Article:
• Does the description give me an insight into the person I'm ordering from?

As a writer myself, I'd think of what a buyer wants in relation to what I offer. You should do the same with your target audience but for me, they want an article, a good one. They want it quick. They don't have time for spelling errors or bad grammar. They're after a person who can write in multiple tones, in first, second and third person etc etc

But they also want to know what kind of person I am. "Sure, it's good that his thumbnail is pretty flashy and his title sets him apart from most, but who is this guy really? Who will I be working with? Will they get my return orders? Are they easy to work with and understand that I may be a buyer, but I'm also a human being deserving of respect and patience?".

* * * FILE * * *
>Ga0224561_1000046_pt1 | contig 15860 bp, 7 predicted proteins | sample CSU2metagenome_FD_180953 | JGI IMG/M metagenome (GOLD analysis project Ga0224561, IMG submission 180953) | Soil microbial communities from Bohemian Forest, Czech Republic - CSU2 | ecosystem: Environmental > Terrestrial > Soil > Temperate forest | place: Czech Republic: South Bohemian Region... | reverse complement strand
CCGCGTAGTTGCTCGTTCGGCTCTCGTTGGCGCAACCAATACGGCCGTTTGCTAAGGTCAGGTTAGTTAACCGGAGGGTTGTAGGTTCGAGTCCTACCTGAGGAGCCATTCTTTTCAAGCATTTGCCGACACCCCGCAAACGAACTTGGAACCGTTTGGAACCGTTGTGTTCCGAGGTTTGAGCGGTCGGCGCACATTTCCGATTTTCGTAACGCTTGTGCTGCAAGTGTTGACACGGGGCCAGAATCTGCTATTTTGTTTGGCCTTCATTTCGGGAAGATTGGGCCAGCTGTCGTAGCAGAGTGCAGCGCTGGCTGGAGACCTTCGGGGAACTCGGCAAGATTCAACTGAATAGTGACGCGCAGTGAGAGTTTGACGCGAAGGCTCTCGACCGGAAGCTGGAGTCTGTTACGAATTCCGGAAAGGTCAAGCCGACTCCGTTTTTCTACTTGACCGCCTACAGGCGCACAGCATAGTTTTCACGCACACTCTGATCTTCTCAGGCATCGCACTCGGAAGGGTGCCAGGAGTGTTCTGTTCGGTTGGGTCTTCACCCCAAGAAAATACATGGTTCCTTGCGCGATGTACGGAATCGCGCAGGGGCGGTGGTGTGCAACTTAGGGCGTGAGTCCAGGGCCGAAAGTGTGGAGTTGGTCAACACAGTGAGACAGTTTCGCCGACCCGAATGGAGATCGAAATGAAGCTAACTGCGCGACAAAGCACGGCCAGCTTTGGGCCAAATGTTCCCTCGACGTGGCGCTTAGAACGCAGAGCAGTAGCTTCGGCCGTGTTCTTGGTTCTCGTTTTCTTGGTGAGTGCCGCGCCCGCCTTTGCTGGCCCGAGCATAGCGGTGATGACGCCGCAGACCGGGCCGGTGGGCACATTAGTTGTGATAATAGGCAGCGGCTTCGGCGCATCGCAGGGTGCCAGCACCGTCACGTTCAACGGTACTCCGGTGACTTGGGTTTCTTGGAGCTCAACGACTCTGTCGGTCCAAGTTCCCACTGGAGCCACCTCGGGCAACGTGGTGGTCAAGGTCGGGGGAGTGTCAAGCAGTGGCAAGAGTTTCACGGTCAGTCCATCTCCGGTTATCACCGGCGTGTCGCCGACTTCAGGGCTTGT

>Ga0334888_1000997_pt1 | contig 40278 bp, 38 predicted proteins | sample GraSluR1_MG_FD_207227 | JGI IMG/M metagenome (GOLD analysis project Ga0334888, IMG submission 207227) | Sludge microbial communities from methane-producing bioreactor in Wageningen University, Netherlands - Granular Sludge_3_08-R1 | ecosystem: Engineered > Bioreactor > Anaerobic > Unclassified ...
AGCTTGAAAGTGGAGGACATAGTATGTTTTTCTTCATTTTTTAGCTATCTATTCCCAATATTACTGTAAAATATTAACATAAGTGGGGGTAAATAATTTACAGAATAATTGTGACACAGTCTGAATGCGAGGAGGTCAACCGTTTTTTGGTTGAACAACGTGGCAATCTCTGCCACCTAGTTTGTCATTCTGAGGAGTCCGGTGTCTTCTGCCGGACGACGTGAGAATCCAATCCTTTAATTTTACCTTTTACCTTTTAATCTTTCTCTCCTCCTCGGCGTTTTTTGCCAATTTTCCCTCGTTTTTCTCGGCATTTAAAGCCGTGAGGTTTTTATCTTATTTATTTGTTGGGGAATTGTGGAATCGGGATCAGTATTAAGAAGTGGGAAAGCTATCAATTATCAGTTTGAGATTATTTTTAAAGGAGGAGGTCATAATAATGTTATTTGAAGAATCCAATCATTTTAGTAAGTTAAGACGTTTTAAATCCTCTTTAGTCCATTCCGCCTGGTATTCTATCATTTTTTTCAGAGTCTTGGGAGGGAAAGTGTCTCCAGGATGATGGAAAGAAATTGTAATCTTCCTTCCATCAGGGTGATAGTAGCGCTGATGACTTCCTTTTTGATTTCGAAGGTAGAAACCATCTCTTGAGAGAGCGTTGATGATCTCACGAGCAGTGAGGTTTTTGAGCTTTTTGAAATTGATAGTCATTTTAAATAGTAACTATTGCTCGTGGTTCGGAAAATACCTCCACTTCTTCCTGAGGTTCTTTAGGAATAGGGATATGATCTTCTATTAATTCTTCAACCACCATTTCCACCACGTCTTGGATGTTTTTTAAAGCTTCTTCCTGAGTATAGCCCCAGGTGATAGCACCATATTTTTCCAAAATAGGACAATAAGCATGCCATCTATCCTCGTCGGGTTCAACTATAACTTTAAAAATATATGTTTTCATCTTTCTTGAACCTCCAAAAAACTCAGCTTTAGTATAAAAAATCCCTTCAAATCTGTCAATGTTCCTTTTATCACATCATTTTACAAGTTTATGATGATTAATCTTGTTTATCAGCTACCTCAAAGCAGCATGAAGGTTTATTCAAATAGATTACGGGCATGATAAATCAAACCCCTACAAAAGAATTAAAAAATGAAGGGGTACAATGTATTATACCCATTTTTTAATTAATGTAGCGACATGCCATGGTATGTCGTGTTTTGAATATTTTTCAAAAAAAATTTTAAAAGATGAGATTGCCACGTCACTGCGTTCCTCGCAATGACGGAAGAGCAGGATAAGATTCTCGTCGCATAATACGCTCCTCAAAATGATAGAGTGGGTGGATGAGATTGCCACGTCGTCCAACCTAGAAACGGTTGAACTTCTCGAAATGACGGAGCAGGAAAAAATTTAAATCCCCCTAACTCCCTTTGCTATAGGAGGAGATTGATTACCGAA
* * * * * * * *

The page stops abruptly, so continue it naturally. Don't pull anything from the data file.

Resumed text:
So to combine all of this into a summary, describe exactly what you can offer the buyer in terms of value and who you are. You're not offering a 500 word article, you're offering a story, something engaging to keep readers hooked, and something that's easily readable and clear. Think along those terms and you'll do fine.

 

5. The Sad Truth. Price Low To Begin With

I know, I know, nobody likes being paid less. But the game of Fiverr is reviews. And to get reviews, you need buyers. And the most buyers price shop at the very low end of the marketplace.

You want to be there when they're price shopping. Try not to see your start as a way to get the big bucks instantly, try and see it as an investment. Each 4-5* review you get increases a number on your profile and your visibility on Fiverrs algorithm. The bigger this number gets, the more opportunities and buyers you'll receive.